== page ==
Nezu Museum 根津美術館
A few minutes from Omotesando, the street showcasing international brands which has become a shopping mecca, you can find the private Nezu Museum, focusing on a more intimate and sensitive relationship with space.
A bamboo screen, a driveway lined with pebbles, and a wall with warm colors invites us into another world, away from the nearby bustle and ostentatious signs. After three and a half years of closure, the museum, a true urban oasis, was revamped and reopened in October 2009. The architect Kengo Kuma has created a natural wonder of a building with glass walls supporting an impressive tiled roof.
The attention paid to the environment characterizes the work of the architect, who was chosen to develop the MacDonald Warehouse in Paris and design the Victoria and Albert Museum in Dundee, Scotland. Like the Japanese master gardeners, he incorporates elements in distance, a technique called "Borrowed Scenery", based on the principle of not opposing the outside with the inside.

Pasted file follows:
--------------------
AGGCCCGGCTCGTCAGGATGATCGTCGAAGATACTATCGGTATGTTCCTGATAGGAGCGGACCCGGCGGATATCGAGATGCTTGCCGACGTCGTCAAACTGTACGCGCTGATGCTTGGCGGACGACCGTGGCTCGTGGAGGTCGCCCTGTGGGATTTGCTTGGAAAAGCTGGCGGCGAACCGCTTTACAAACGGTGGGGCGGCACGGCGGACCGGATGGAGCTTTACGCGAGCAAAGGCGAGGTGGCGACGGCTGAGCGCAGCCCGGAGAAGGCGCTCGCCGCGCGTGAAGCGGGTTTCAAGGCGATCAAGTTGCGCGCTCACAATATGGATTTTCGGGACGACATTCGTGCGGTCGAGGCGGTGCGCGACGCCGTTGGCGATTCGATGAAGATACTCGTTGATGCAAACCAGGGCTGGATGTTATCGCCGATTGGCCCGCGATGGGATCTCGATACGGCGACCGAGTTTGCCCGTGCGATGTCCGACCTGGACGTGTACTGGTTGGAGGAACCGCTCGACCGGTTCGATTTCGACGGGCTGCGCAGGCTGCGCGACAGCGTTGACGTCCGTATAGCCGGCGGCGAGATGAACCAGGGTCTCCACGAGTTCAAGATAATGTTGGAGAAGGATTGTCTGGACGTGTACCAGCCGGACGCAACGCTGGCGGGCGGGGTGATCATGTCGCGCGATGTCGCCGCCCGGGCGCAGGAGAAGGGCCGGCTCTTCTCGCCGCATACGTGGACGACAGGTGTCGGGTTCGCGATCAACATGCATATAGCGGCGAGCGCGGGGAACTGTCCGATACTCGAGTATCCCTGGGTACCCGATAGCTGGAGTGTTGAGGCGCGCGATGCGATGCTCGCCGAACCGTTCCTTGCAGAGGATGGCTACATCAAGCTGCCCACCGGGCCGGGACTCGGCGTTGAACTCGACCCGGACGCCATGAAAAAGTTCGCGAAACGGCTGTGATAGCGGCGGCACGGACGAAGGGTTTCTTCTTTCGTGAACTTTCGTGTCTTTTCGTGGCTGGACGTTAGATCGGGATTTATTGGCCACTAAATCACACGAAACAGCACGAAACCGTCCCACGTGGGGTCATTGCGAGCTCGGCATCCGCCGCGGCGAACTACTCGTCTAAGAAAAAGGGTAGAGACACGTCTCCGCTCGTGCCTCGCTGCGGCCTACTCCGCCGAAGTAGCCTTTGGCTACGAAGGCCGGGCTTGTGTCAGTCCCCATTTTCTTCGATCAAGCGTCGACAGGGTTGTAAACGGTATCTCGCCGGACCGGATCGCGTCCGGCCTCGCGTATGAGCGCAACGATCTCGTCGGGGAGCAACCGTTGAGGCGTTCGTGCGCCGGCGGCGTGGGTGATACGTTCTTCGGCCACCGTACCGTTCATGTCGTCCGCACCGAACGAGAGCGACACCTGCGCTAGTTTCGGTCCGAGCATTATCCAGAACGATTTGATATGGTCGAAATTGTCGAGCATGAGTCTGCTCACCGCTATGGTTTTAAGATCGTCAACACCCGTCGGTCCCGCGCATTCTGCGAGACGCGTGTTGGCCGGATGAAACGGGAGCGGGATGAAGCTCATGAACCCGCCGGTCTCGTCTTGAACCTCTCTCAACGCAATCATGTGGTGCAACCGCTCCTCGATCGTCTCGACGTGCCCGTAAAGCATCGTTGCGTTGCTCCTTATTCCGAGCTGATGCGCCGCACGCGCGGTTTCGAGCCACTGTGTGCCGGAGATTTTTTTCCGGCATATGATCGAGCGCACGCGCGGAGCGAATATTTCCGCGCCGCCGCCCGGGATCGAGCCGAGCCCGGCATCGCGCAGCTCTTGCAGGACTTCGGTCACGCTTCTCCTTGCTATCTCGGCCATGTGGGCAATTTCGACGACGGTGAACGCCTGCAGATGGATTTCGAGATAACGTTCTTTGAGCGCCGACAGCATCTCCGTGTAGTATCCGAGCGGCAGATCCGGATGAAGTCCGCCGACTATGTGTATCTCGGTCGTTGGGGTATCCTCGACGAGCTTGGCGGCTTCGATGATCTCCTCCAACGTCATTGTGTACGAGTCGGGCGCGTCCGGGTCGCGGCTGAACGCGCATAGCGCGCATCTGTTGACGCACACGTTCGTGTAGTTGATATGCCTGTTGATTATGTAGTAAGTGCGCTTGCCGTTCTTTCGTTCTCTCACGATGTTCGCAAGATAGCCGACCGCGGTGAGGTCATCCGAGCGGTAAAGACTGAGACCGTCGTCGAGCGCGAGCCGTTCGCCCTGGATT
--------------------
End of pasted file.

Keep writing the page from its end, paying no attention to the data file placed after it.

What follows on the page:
Visitors come as much to contemplate the beauty of the garden as to discover the works of art that have been collected by Nezu Kaichiro (1860-1940), an entrepreneur who made his fortune by investing in railroads. His son established a foundation, and in 1941 opened the family home to the public. It was destroyed in "the terrifying incendiary bombings by the American Superfortresses" as Robert Guillain wrote in his book I saw Tokyo Burning. Fortunately, the collections were transferred out of the capital.
Among the seven thousand works acquired are towering Buddhist sculptures, ancient coins from China (including ancestral bronzes) and from Japan, painted scrolls, calligraphy, kimono fabrics, utensils for tea ceremonies and in particular some beautiful Korean ceramics and Japanese raku style bowls (pottery with a translucent glaze) are exhibited. It's a haven of peace not to be missed.